6. Chick Corea turns 70
Nashville was one of the places that welcomed the wonderful pianist Chick Corea on the reunion tour as he neared (now passed) his 70th birthday. The Return To Forever IV tour, with Stanley Clarke, Lenny White and Al Di Meola, was among many A-list shows at the Schermerhorn. He also was warm and hospitable during interviews, as were Di Meola and White.
7. Sonny Rollins in town
This is on the list so low only because it's already been cited elsewhere. At 81, Rollins still plays with ferocity, zest and imagination, his solos supplying the best possible definition of improvisation as the art of spontaneous creation. His Schermerhorn show also drew a fine crowd, something that was good to see. It was also my third and best (or at least longest) interview with Rollins, something that's always a thrill. Let's hope for the establishment of a mid-sized venue where contemporaries of Rollins could appear regularly in 2012.
8. Local recording scene honor roll
Music City will never be the hub for jazz recording it is for other genres, but that doesn't mean there weren't and aren't superb jazz releases coming from Nashville. Here's a few that made our 2011 honor roll:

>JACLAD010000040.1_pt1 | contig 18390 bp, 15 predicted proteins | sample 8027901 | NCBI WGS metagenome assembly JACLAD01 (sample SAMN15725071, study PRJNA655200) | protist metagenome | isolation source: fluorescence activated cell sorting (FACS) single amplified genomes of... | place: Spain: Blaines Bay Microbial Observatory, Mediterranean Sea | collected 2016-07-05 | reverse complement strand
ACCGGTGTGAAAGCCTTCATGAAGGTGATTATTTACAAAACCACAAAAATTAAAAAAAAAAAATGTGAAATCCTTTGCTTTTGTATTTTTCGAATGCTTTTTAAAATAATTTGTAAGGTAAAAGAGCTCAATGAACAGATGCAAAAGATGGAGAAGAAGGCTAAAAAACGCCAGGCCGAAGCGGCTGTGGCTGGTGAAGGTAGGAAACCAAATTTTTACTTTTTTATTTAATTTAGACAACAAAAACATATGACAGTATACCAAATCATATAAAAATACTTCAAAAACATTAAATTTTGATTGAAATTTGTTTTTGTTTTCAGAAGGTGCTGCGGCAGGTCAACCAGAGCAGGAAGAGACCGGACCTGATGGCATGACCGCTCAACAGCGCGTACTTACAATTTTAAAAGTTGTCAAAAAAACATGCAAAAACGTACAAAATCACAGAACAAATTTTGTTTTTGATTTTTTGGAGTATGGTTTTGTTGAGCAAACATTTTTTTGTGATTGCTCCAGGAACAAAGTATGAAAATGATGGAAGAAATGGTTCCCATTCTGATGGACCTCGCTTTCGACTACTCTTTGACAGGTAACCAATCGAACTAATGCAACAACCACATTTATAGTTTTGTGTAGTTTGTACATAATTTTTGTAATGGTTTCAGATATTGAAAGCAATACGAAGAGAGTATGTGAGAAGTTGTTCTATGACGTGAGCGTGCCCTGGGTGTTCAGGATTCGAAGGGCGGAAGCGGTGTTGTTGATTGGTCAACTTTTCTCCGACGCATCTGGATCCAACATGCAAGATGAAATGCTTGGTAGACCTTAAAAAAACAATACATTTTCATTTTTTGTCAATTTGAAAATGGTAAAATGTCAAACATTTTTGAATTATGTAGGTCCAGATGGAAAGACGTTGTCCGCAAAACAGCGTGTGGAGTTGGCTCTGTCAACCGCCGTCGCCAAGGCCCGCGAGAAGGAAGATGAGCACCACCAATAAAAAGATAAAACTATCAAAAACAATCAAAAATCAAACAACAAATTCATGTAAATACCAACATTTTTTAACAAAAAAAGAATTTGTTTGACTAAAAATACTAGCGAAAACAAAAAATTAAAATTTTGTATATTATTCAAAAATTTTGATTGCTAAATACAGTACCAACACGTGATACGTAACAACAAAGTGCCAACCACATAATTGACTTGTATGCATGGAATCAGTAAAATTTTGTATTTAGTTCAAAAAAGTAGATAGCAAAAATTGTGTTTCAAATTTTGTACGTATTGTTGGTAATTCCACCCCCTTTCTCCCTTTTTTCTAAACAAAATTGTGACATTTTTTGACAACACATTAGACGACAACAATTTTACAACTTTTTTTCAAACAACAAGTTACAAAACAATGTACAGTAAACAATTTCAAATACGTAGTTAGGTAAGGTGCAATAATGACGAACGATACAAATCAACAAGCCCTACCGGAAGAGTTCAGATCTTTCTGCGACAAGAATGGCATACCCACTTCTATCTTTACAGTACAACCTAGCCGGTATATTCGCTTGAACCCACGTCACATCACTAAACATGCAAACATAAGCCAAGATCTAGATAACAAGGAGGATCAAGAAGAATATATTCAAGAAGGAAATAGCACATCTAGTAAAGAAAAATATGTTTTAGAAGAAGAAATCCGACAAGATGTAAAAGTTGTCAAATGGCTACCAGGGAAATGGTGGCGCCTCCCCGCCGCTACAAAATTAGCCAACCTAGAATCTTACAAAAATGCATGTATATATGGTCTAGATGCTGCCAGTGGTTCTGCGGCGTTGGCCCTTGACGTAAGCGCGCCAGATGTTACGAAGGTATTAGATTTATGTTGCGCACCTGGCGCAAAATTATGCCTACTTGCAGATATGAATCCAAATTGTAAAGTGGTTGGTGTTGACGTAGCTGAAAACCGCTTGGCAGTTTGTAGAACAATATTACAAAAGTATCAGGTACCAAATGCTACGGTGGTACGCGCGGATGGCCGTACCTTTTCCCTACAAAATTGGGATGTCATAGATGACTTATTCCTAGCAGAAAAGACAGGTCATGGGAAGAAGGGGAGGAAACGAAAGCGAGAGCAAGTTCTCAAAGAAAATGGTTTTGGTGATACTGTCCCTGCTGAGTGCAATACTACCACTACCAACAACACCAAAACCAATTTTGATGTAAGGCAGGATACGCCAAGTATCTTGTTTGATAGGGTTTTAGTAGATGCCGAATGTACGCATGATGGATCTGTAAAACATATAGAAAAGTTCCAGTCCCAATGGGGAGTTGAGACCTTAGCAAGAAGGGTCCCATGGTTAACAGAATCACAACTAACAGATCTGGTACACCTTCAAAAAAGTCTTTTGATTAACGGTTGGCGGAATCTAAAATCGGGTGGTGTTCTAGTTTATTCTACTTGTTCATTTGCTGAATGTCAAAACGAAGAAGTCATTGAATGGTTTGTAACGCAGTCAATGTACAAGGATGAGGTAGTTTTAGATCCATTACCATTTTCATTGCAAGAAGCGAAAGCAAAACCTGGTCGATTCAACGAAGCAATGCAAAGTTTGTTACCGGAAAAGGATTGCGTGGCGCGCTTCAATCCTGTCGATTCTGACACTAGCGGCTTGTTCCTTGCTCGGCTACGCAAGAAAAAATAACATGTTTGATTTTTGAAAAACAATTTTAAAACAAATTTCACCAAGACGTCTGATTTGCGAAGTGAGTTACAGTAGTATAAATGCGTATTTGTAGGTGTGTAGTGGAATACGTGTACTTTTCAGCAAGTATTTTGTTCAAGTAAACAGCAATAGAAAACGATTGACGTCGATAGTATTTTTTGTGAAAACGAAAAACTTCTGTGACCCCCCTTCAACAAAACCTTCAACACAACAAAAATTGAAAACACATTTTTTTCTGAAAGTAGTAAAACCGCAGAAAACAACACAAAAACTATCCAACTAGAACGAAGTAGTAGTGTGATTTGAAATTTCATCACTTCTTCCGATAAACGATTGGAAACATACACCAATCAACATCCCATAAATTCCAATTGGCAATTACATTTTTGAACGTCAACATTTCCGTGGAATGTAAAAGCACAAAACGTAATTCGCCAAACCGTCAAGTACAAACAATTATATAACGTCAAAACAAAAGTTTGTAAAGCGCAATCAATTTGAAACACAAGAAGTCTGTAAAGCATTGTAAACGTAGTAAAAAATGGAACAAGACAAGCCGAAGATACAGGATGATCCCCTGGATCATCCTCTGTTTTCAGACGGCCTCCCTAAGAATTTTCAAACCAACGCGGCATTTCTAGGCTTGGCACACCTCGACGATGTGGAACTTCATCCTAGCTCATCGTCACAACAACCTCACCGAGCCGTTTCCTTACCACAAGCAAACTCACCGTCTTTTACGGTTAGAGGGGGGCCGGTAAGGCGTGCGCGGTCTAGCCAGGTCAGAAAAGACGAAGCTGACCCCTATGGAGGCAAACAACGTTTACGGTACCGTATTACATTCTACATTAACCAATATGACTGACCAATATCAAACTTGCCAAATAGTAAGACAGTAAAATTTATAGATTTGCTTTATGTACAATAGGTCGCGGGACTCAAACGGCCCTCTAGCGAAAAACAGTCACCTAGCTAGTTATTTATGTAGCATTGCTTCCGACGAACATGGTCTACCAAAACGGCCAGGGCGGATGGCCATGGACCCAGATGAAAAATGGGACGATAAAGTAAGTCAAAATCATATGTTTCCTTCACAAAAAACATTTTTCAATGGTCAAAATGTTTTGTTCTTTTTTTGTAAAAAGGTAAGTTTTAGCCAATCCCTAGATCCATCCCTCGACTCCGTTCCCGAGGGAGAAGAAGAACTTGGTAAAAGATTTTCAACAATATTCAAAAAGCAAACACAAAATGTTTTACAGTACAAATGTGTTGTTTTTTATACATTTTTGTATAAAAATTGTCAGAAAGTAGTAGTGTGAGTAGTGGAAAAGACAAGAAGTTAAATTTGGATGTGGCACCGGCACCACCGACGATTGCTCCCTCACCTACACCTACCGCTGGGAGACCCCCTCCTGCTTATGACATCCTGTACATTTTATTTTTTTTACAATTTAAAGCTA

Rahsaan Barber, Everyday Magic
Dara Tucker, Soul Said Yes
Don Aliquo, Sun & Shield
Evan Cobb, Falling Up
3rd Coast Vocals, 3CV
Chris West, Surprise Trilogy
Jeff Coffin, Jeff Coffin & The Mu'Tet Live!
9. Covering the smooth base
It may rile the purists, but the amalgam of vocals, instrumental covers of contemporary hits, and mellow tunes that comprise what's known as "Smooth Jazz" remains far more popular to the general public. Even such adventurous types as saxophonist Donald Harrison has made inroads in this area, and there's only one local station that regularly presents this music: Fisk University's WFSK-88.1FM. The station also has popular shows hosted by volunteers such as the Saturday-night special "Mellow Madness" with Jerry Clark, and specialty programs that cover Haitian, African and Latin sounds, blues, gospel, and some traditional jazz. In addition, WFSK's lineup includes weeknight and Sunday-morning talk programs that cover political and cultural issues and events. WFSK, a community-supported outlet, represents something unique in the Nashville market: a station with broad appeal, yet targeted programs aimed at an underserved market (the black community).
10. Latino fire
The Afro-Cuban All Stars returned to Vanderbilt, with Juan de Marcos Gonzalez bringing a tweaked sound and revamped lineup. While he understands and appreciates the attention given to the vintage sounds of Cuba (otherwise known as the "Buena Vista Social Club" syndrome), the current edition of the Afro-Cuban All Stars is more interested in the present and what they can suggest for the future, something he made clear to me during our extensive interview.